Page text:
No account of American history is complete without mention of Orrin Porter Rockwell, Joseph Smith’s bodyguard and one of the outstanding figures in Mormon history. Born to Orin and Sarah Witt Rockwell in the early 1800s (the exact date is disputed), Rockwell and his family moved to a farm a mile away from Smith’s in 1819, and the two families formed a friendship that would endure.
When Smith was translating the Book of Mormon, Rockwell lent him money for its printing and publication. He was baptized into the Church of Jesus Christ of Latter-day Saints at age 16 on the same day as his parents, making them among the very first members of the Church. He and his family were such staunch supporters of Smith that they moved when he did, following The Prophet first to Missouri and then to Nauvoo, Illinois, in his quest to find a place for his temple. The Illinois move was prompted by an “extermination order” signed by Lilburn W. Boggs, the governor of Missouri, which called for the killing or expulsion of Mormons in the state.
Because Rockwell was nearly illiterate and kept no personal journals, it’s difficult to separate fact from fiction in the telling of his story, but it is known that he had become an expert marksman while growing up, and later developed a reputation as an enforcer, killing many men – by some accounts, more than 150 – in the course of his life. In his own defense, he once said, “I never killed anyone who didn’t need killing.” Even so, he earned such a reputation as a hit man that he became known as the “Destroying Angel of Mormondom.”
As his legend grew, two camps developed: Those who were afraid of Rockwell and avoided him at all costs, and those who wanted to take him on to boost their own reputations. It was said that Native Americans fell into the former group, believing he could not be killed. But gunslingers of all kinds sought him out to take their best shot.
One day a gunman who had ridden all the way from California to take on the Destroying Angel got the drop on Rockwell from behind, relates Richard Lloyd Dewey, author of Porter Rockwell: A Biography. The man’s gun was a cap-and-ball pistol, where the cap had to be attached in order for the weapon to fire. Somewhere along the trail, the cap had fallen off. Porter told him, “Cain’t shoot me without a cap on yer gun.” When the outlaw looked down to check, Rockwell shot him off his horse.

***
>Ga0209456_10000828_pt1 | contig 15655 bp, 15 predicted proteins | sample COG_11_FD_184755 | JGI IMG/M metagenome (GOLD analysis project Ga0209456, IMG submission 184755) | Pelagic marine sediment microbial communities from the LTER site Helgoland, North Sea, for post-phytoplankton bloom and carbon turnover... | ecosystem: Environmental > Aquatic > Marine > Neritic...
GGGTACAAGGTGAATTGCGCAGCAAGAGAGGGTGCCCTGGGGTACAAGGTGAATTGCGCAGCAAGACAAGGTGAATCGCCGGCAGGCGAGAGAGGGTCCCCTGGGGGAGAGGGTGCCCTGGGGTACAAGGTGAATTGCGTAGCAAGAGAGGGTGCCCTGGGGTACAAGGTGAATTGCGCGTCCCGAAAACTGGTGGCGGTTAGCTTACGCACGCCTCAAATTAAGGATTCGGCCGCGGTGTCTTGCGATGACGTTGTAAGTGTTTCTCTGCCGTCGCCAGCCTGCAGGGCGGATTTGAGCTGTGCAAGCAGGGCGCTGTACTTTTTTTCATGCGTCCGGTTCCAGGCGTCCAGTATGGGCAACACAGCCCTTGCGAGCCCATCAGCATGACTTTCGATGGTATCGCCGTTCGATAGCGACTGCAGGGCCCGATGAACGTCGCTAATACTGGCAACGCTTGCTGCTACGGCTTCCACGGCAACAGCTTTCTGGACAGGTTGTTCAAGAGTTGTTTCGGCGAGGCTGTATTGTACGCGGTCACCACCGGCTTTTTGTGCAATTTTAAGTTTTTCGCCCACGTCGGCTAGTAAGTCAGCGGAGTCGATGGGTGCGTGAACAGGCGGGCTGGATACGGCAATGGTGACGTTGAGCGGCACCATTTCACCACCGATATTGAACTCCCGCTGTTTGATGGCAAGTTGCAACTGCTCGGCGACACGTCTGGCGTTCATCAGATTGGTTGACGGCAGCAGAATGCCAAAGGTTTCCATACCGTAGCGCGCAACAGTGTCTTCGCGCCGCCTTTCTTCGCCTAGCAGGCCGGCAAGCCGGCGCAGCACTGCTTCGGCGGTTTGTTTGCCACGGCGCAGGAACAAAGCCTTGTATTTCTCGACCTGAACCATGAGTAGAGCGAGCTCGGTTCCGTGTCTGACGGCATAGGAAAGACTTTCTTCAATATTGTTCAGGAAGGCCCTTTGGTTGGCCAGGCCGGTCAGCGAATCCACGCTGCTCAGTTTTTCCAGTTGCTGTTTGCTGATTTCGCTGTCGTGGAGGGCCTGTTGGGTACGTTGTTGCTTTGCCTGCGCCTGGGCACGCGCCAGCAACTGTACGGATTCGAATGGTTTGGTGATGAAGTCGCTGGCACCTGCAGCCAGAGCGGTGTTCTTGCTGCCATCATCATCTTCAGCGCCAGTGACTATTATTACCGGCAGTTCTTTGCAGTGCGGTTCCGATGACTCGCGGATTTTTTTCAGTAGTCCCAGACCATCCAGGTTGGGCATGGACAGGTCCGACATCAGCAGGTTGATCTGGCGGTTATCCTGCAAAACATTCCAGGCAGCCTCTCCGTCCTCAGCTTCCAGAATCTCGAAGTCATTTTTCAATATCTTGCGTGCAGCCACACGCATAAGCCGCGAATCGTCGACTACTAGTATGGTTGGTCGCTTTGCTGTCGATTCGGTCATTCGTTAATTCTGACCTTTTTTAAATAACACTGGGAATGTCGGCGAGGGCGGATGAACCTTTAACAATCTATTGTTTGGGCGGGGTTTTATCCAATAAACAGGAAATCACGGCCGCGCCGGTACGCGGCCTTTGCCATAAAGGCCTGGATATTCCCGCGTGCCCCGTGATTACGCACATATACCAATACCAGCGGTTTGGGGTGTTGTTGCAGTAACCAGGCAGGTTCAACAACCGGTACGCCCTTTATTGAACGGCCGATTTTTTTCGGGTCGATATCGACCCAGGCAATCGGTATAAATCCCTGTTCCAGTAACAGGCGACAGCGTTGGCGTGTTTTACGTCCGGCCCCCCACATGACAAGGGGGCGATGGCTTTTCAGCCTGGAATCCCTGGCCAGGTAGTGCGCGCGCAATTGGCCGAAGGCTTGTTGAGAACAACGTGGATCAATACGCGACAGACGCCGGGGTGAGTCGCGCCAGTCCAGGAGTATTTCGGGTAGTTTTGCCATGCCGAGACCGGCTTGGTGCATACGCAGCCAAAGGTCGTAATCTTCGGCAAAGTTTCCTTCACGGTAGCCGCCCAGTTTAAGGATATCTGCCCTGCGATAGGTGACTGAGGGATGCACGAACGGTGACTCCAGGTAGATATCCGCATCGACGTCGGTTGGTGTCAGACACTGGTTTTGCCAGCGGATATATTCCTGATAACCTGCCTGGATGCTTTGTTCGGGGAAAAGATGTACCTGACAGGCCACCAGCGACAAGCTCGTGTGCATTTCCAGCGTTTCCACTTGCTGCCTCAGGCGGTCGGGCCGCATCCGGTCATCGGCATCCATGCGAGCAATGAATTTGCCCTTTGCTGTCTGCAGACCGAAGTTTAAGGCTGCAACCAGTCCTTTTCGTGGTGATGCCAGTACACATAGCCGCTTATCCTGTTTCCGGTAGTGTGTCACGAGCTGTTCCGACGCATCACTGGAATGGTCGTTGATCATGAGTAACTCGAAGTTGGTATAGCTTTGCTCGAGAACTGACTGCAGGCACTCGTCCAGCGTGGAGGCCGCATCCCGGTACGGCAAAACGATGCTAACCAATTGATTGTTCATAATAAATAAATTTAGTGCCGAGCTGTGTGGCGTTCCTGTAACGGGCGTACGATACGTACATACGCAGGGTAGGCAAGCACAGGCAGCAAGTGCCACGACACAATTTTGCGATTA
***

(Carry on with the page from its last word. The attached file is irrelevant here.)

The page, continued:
Another person he was accused of shooting was Governor Boggs, a crime that Rockwell steadfastly denied, saying he “never shot at anybody. If I shoot they get shot! He’s still alive, ain’t he?” But he spent eight months in jail regardless and when released went straight to Nauvoo.
He arrived on Christmas Eve as Joseph Smith was holding a party, and as Smith told it, “a man with his hair long and falling over his shoulders, and apparently drunk, came in and acted like a Missourian.” After a brief scuffle, Smith recognized his old friend, who then became the subject of one of Smith’s prophecies. Smith told him, “I prophesy, in the name of the Lord, that you – Orrin Porter Rockwell – so long as ye shall remain loyal and true to thy faith, need fear no enemy. Cut not thy hair and no bullet or blade can harm thee.” Indeed, in the photos of Rockwell that exist, his hair is long and flowing.
From that point on, Rockwell became a fanatical protector of Smith. But he wasn’t there in Carthage the day the mob attacked and killed his leader. When Rockwell learned of The Prophet’s death, he rode through Nauvoo shouting, “Joseph is killed – they have killed him! God damn them! They have killed him!”
After Smith’s death, Rockwell became the bodyguard of his successor, Brigham Young, and later killed one of the instigators of the mob that had murdered his old friend.